Experimentation on real robots is demanding in terms of time and costs. For this reason, a large part of the reinforcement learning (RL) community uses simulators to develop and benchmark algorithms. However, insights gained in simulation do not necessarily translate to real robots, in particular for tasks involving complex interactions with the environment. The Real Robot Challenge 2022 therefore served as a bridge between the RL and robotics communities by allowing participants to experiment remotely with a real robot - as easily as in simulation. In the last years, offline reinforcement learning has matured into a promising paradigm for learning from pre-collected datasets, alleviating the reliance on expensive online interactions. We therefore asked the participants to learn two dexterous manipulation tasks involving pushing, grasping, and in-hand orientation from provided real-robot datasets. An extensive software documentation and an initial stage based on a simulation of the real set-up made the competition particularly accessible. By giving each team plenty of access budget to evaluate their offline-learned policies on a cluster of seven identical real TriFinger platforms, we organized an exciting competition for machine learners and roboticists alike. In this work we state the rules of the competition, present the methods used by the winning teams and compare their results with a benchmark of state-of-the-art offline RL algorithms on the challenge datasets.
Rapid aerial grasping promises vast applications that utilize the dynamic picking up and placing of objects by robots. Rigid grippers traditionally used in aerial manipulators require very high precision and specific object geometries for successful grasping. We propose RAPTOR, a quadcopter platform combined with a custom Fin Ray gripper to enable a more flexible grasping of objects with different geometries, leveraging the properties of soft materials to increase the contact surface between the gripper and the objects. To reduce the communication latency, we present a novel FastDDS-based middleware solution as an alternative to ROS (Robot Operating System). We show that RAPTOR achieves an average of 83% grasping efficacy in a real-world setting for four different object geometries while moving at an average velocity of 1 m/s during grasping, which is approximately five times faster than the state-of-the-art while supporting up to four times the payload. Our results further solidify the potential of quadcopters in warehouses and other automated pick-and-place applications over longer distances where speed and robustness become essential.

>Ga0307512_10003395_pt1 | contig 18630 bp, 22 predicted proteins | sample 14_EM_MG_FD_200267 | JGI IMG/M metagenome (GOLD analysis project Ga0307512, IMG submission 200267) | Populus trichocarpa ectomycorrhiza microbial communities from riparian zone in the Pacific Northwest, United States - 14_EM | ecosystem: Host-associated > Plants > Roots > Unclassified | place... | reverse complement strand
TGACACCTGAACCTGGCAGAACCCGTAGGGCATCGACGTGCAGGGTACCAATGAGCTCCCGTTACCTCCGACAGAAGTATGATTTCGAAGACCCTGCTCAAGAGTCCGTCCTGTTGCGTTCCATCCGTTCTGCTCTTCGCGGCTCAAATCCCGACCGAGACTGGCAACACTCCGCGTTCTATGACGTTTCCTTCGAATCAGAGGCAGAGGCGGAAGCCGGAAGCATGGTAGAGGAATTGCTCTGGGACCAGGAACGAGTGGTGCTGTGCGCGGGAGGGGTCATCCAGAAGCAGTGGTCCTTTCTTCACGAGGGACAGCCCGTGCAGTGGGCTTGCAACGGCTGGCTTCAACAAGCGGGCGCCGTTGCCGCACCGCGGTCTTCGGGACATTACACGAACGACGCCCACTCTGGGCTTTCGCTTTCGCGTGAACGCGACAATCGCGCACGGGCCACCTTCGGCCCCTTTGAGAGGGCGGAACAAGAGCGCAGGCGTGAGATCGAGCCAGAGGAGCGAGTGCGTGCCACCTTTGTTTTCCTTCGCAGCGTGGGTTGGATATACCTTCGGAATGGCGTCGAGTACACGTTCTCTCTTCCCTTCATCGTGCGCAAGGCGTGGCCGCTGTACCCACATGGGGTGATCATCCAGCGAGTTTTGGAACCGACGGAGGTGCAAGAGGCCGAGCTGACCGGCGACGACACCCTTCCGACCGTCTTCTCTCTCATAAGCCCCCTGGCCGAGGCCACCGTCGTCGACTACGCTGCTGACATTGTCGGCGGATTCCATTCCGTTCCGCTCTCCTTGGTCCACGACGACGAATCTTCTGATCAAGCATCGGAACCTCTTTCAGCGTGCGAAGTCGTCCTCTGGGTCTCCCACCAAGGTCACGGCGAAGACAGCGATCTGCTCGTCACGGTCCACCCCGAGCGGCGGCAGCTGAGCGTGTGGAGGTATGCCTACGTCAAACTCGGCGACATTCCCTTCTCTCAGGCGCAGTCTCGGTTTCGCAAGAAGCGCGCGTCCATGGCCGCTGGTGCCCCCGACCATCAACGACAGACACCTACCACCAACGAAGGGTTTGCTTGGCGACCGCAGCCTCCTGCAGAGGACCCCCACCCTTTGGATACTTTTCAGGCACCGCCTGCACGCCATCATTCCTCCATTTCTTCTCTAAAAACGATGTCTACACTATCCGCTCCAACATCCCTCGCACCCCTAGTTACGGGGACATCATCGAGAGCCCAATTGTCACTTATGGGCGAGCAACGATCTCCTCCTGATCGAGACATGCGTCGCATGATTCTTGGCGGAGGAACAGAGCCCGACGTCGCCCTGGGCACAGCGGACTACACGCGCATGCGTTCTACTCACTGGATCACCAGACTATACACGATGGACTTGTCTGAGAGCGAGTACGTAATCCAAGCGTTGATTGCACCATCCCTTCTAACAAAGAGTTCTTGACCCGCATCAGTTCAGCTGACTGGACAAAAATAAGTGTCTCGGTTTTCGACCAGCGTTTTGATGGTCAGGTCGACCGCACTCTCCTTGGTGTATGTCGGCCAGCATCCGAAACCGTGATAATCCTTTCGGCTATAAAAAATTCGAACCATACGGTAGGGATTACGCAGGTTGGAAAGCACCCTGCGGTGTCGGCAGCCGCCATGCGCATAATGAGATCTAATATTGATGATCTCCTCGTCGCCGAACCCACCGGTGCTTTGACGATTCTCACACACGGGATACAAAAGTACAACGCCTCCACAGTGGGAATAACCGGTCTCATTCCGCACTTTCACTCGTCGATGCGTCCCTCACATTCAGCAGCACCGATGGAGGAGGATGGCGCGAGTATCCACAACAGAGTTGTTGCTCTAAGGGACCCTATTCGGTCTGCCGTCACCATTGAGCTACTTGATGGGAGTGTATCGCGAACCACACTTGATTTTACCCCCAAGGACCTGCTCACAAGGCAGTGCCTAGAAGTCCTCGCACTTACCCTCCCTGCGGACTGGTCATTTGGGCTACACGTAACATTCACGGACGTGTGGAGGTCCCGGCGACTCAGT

* 6 pages, 8 figures, submitted to IEEE/RSJ International Conference on
Intelligent Robots and Systems (IROS) 2022